What Are Vitamins?
Vitamins are organic nutrients that come from food, and that are needed in very small amounts to maintain optimal health. In comparison to the major nutrients (fats, protein, and carbohydrates), we only need to get very small amounts from our diets. The functions of vitamins vary significantly in both type and number: some vitamins serve only one function, while others have many unrelated functions.
In general, vitamins are split into fat-soluble and water-soluble vitamins. The fat-soluble vitamins include vitamin A, vitamin D, vitamin E, and vitamin K. The water-soluble vitamins include the B vitamins and vitamin C. Within a relatively short time of not taking vitamins in your diet, vitamin deficiencies and disease follow. Because vitamins are so crucial to the normal functioning of your body, vitamin deficiencies can result in a variety of problems.
Deficiencies occur for several reasons
As a rule, you are more likely to develop deficiencies if you are malnourished, are a chronic alcoholic, or suffer from malabsorption or digestive disorders. For example, if you have coeliac or Crohn’s disease, if you are elderly, and after gastric bypass surgery. However, strenuous physical exercise is often overlooked.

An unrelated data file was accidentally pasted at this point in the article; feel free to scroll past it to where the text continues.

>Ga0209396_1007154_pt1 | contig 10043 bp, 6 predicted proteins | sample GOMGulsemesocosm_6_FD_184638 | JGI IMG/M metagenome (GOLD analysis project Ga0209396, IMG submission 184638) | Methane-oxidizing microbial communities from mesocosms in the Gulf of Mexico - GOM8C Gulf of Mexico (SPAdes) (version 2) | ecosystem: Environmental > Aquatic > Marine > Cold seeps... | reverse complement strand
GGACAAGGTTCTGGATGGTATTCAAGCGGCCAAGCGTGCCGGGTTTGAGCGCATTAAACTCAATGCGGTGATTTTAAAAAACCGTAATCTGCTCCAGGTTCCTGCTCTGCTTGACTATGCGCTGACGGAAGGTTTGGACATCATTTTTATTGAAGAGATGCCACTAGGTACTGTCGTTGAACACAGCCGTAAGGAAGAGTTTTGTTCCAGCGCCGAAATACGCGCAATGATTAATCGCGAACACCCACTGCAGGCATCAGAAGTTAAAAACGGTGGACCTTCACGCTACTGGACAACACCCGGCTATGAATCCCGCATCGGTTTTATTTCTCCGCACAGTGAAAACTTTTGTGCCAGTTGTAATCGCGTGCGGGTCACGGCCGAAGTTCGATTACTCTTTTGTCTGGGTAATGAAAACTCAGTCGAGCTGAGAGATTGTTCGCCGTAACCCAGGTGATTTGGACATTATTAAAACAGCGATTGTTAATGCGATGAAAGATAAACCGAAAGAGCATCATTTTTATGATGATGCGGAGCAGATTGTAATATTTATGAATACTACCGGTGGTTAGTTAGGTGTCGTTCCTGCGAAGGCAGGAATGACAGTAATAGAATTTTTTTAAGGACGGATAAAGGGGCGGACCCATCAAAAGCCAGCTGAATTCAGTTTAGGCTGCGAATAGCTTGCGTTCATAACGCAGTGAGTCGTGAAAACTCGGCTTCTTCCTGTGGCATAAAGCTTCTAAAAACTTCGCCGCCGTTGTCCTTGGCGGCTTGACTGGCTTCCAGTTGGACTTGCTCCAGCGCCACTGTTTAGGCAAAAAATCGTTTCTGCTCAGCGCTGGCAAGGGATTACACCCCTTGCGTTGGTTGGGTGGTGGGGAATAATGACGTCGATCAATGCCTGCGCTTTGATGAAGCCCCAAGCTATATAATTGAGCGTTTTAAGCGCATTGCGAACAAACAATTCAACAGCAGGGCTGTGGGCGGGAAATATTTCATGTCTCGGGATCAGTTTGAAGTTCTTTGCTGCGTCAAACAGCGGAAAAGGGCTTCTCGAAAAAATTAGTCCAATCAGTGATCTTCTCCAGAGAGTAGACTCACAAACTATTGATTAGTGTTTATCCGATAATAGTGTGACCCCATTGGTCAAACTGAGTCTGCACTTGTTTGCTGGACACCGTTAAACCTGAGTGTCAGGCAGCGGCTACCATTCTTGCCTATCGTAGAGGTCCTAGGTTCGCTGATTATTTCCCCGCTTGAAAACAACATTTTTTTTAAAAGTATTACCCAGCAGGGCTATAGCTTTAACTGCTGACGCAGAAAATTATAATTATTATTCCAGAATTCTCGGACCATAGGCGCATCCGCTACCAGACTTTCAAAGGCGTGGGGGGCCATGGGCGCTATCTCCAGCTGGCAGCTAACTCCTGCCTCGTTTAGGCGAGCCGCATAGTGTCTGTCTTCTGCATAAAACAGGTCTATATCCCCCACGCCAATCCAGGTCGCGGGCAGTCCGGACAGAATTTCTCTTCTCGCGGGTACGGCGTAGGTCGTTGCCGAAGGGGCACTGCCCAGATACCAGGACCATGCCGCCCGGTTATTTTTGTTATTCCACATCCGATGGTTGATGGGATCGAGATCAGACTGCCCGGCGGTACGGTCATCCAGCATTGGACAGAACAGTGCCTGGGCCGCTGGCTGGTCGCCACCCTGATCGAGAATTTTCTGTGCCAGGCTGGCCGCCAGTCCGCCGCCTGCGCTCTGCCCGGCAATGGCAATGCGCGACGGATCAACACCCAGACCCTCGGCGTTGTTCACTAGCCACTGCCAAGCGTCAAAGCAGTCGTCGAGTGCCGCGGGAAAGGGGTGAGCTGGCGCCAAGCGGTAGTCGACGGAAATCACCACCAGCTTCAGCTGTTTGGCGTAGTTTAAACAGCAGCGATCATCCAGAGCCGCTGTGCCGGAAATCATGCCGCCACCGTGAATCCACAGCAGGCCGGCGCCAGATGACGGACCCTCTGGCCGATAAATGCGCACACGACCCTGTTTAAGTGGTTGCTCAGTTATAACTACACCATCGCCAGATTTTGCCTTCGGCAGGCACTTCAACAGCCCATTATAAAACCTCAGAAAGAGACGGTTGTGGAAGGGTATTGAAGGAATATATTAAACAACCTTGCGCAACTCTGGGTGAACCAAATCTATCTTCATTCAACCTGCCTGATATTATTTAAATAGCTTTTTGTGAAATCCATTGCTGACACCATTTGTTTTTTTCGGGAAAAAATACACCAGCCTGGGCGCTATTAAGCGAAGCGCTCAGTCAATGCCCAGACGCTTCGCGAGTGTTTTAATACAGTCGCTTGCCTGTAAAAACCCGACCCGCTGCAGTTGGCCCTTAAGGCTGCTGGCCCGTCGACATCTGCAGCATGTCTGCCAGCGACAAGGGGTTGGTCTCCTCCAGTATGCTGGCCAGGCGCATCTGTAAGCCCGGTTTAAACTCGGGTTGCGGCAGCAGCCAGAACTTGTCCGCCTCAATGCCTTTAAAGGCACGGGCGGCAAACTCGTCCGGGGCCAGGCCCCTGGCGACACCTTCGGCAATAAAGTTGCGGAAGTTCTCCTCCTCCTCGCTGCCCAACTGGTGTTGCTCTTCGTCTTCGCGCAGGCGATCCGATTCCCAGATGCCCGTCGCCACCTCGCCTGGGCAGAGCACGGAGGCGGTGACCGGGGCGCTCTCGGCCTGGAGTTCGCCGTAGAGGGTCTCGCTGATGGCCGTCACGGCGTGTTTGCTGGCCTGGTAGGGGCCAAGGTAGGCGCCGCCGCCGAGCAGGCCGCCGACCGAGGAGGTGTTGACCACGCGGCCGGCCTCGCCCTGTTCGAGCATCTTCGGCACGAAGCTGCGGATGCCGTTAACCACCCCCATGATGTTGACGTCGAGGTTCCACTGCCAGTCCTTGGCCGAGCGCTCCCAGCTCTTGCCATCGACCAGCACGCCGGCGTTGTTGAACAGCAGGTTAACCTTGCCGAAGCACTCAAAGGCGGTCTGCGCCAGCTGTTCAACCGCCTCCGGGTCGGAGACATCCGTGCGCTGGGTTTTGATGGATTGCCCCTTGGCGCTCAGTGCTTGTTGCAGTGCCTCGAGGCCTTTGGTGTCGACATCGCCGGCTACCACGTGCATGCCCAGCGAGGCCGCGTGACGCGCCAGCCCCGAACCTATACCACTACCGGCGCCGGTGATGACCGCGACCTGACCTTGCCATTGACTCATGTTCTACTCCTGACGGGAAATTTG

General reasons for deficiencies are:
- The need for the vitamin is increased, as in physical or emotional stress. This includes strenuous physical exercise
- There is an inadequate supply of the vitamin.
- Someone is unable to absorb the vitamin.
- Someone can absorb the vitamin, but cannot use it for some reason.
- A person eats food that prevents the vitamin from acting or being absorbed.
- Some vitamins rely on other vitamins to work properly. A deficiency in one vitamin or mineral can prevent the proper function of another.